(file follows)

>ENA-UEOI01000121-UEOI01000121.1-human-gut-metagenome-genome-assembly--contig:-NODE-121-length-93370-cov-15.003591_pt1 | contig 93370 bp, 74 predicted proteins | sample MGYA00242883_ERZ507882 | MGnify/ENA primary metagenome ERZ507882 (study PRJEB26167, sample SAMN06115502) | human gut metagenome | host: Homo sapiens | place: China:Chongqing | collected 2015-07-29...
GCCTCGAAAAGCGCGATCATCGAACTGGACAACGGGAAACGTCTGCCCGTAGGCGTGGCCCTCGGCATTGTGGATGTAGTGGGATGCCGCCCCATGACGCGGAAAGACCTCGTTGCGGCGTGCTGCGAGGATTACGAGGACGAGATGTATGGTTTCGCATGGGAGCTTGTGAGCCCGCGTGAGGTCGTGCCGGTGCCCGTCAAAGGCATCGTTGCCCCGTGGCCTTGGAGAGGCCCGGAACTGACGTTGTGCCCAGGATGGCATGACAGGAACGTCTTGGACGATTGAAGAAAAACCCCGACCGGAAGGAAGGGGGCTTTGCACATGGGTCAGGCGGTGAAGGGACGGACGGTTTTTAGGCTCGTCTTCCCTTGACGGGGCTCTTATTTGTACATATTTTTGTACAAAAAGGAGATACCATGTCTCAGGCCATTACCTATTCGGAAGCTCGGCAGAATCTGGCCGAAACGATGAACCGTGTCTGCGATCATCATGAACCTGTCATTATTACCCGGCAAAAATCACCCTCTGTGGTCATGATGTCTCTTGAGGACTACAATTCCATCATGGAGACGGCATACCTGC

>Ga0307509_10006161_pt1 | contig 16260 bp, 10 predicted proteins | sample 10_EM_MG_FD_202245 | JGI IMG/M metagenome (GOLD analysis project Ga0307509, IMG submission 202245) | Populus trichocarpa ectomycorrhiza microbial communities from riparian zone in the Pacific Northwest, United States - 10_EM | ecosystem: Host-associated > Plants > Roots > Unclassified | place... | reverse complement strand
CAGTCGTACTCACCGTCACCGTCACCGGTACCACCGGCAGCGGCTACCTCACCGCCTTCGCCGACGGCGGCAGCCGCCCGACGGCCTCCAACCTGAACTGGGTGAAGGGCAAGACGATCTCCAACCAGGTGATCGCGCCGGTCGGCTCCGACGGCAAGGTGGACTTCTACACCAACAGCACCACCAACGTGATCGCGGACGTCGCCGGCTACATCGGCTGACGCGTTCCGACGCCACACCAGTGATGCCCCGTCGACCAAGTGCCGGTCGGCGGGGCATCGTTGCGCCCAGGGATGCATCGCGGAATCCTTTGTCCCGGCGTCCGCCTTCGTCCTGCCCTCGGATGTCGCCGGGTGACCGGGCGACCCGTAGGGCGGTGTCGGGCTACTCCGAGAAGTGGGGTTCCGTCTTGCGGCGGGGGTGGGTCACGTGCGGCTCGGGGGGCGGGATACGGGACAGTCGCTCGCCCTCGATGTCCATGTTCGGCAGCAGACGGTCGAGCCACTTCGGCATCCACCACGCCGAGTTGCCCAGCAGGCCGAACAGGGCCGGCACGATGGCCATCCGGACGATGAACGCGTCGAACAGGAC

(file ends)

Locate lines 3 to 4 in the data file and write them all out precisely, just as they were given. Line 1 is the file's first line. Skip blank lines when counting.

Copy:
>Ga0307509_10006161_pt1 | contig 16260 bp, 10 predicted proteins | sample 10_EM_MG_FD_202245 | JGI IMG/M metagenome (GOLD analysis project Ga0307509, IMG submission 202245) | Populus trichocarpa ectomycorrhiza microbial communities from riparian zone in the Pacific Northwest, United States - 10_EM | ecosystem: Host-associated > Plants > Roots > Unclassified | place... | reverse complement strand
CAGTCGTACTCACCGTCACCGTCACCGGTACCACCGGCAGCGGCTACCTCACCGCCTTCGCCGACGGCGGCAGCCGCCCGACGGCCTCCAACCTGAACTGGGTGAAGGGCAAGACGATCTCCAACCAGGTGATCGCGCCGGTCGGCTCCGACGGCAAGGTGGACTTCTACACCAACAGCACCACCAACGTGATCGCGGACGTCGCCGGCTACATCGGCTGACGCGTTCCGACGCCACACCAGTGATGCCCCGTCGACCAAGTGCCGGTCGGCGGGGCATCGTTGCGCCCAGGGATGCATCGCGGAATCCTTTGTCCCGGCGTCCGCCTTCGTCCTGCCCTCGGATGTCGCCGGGTGACCGGGCGACCCGTAGGGCGGTGTCGGGCTACTCCGAGAAGTGGGGTTCCGTCTTGCGGCGGGGGTGGGTCACGTGCGGCTCGGGGGGCGGGATACGGGACAGTCGCTCGCCCTCGATGTCCATGTTCGGCAGCAGACGGTCGAGCCACTTCGGCATCCACCACGCCGAGTTGCCCAGCAGGCCGAACAGGGCCGGCACGATGGCCATCCGGACGATGAACGCGTCGAACAGGAC